There are 11 thoughts on “Joseph Smith’s Education and Intellect as Described in Documentary Sources”.

  1. Thank you, Brian, for your thorough and thoughtful research on this topic.

    I always thought that the impression of the prophet on Josiah Quincy was important. Quincy, a Harvard graduate and then its president, was perhaps the last person to assess the prophet’s education before the martyrdom. Quincy stated that Joseph was “without book-learning” based on his visit to Nauvoo in May of 1844. Certainly, to the educated man, Joseph’s education was not impressive

  2. Excellent and comprehensive work! Further evidence that there is no other plausible explanation for the existence of The Book of Mormon other than the one given by Joseph Smith Jr.

    I’m also pleased that you acknowledge that the Nephites rode on animals. 🙂

    • Hi Theodore,

      Thanks for the kind words, and I apologize for not being clear. Lucy Mack Smith remembered her son Joseph talking about early American inhabitants riding on animals. But as I’ve discussed elsewhere, there is little or no evidence in the Book of Mormon for people riding on any animal or vehicle.

      Thanks again,


        • While it is most often true that absence of evidence is not evidence of absence, we need to be careful when using the statement. As Brian has pointed out, horses have modified culture where ever they have been found. Those changes don’t happen in the New World (regardless of your favorite geography). That means that there wasn’t horse culture. However, it doesn’t mean that an animal wasn’t ridden, just that the reasons for riding them were different. We do have artistic representations of a man riding a deer. There is no indication that it was a common thing and was more likely a ritual–but there is someone riding an animal. It just wasn’t a horse and whatever the Book of Mormon “horse” was, it did not modify culture in the way that horses have everywhere else, including after their introduction into the New World.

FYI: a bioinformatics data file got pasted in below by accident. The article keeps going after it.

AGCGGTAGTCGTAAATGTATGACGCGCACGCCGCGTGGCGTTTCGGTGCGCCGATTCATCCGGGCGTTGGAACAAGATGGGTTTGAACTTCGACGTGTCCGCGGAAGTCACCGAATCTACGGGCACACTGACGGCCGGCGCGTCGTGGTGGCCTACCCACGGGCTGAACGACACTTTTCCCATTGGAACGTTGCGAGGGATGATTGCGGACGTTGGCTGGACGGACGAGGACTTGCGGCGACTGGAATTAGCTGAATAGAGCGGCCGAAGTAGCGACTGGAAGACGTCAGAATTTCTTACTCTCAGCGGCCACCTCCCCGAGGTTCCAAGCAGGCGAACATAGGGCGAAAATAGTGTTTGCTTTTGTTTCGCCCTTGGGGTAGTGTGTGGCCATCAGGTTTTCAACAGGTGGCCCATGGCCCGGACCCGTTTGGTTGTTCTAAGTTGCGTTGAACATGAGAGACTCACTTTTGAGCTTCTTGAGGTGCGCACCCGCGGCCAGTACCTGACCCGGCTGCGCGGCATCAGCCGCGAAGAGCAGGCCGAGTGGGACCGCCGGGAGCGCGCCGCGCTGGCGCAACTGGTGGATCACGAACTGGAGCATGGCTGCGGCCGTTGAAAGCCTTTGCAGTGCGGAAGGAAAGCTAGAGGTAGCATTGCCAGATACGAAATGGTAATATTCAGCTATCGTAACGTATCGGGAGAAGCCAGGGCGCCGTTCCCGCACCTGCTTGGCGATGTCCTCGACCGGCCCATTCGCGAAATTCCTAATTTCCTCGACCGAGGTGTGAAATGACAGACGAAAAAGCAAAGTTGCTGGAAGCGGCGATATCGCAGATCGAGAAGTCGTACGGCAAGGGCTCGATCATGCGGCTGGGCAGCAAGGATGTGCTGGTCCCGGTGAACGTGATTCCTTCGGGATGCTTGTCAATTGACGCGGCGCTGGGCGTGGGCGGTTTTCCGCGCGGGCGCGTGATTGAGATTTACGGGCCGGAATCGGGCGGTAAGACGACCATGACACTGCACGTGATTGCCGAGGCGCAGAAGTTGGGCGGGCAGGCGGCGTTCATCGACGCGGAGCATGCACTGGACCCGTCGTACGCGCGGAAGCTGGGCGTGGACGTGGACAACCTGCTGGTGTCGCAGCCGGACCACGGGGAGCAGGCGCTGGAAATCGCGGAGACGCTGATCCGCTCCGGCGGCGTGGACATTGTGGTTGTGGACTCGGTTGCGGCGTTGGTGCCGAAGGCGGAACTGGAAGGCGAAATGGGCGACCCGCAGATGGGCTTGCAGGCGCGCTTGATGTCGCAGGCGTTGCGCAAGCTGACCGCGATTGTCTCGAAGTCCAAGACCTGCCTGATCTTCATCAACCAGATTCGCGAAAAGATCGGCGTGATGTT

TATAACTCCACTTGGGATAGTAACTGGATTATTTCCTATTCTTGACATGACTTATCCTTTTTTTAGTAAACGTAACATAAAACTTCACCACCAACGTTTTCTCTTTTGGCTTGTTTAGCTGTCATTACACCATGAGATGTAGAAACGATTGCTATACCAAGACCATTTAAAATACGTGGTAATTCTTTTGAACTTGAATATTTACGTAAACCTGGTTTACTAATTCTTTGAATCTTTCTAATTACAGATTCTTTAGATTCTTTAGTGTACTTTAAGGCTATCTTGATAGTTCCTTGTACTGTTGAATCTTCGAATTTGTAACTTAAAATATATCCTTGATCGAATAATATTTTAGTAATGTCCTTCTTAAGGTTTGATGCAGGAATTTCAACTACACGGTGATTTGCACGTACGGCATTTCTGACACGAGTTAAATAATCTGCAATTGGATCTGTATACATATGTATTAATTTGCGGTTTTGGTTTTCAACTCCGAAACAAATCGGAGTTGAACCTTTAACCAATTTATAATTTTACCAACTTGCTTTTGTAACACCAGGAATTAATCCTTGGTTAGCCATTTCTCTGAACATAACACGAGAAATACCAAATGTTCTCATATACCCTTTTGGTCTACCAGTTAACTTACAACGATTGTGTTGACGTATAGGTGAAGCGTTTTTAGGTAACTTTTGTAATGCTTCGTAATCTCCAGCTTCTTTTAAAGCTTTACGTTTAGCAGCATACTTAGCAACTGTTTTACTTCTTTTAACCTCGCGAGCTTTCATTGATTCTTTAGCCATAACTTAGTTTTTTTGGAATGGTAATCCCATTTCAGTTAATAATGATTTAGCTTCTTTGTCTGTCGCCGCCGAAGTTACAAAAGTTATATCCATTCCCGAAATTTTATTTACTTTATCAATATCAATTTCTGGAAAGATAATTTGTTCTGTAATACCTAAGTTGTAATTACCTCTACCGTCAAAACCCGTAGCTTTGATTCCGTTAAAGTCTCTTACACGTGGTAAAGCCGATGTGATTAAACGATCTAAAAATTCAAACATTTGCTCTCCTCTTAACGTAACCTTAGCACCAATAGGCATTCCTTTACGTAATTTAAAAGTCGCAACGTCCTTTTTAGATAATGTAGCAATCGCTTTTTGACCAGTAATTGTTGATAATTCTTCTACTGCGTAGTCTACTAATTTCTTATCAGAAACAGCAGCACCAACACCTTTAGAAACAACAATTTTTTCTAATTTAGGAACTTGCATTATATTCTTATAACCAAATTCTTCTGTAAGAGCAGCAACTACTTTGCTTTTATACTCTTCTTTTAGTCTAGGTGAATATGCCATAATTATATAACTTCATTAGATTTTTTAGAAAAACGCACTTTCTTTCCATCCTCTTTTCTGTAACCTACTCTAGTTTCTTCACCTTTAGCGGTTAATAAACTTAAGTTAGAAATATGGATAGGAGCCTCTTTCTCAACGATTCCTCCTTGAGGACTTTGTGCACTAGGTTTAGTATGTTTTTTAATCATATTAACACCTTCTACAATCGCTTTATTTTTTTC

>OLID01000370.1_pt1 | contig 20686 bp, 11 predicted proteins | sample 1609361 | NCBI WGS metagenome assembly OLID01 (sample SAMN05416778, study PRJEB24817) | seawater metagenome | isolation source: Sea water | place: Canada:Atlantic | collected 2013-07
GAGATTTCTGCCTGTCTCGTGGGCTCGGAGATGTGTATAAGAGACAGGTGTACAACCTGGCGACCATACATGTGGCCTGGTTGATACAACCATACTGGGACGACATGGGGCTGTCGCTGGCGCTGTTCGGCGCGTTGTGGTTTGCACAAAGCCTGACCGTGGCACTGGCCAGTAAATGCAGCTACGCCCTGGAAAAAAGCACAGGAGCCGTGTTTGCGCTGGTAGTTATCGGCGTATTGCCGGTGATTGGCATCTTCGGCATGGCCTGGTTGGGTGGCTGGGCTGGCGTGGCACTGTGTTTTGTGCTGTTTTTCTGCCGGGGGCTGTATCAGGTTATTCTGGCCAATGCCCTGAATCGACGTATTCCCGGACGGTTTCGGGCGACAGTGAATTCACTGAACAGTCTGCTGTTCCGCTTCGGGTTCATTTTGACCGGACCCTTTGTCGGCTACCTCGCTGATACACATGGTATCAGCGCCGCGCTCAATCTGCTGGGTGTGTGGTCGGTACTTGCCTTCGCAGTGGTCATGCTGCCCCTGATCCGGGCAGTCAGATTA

As an Old World example of the absence being the evidence, the absence of pig bones in possible early Hebrew sites compared with their presence elsewhere serves as a good indicator of Hebrew settlement.

            • If you are asking how Mesoamerican armies carried their tents, there are a couple of important answers. One is that they may have used available materials for temporary shelter. Second answer is that there was a second “army” of porters carrying food and supplies–maybe tents. They managed massive military operations and supplied them–without horses.

              When I was a Boy Scout we went on a long multiple-day hike. I had to carry my own tent.

            • No, I was asking about how the Nephites carried their large family tents to pitch around the Temple (Mosiah 2:5-6).

            • If I remember correctly, the US Army Corps and the Chinese government collaborated to build the Burma Road. The US used heavy equipment. The Chinese used unaided manpower–but lots of it. They arrived at the meeting place about the same time. Humanity has managed to find ways to do remarkable things and move remarkable things, without animal aid.

              Of course, your question also depends heavily on what you think a tent must have been.

            • Heavily is the operative word. Family tents before synthetic fabrics were too heavy to be carried without pack animals.

Add Comment

Your email address will not be published. Required fields are marked *

 characters available

All comments are moderated to ensure respectful discourse. It is assumed that it is possible to disagree agreeably and intelligently and comments that intend to increase overall understanding are particularly encouraged. Individual authors are given the option to disallow commenting or end commenting after a certain period at their discretion.

Close this window

Pin It on Pinterest

Share This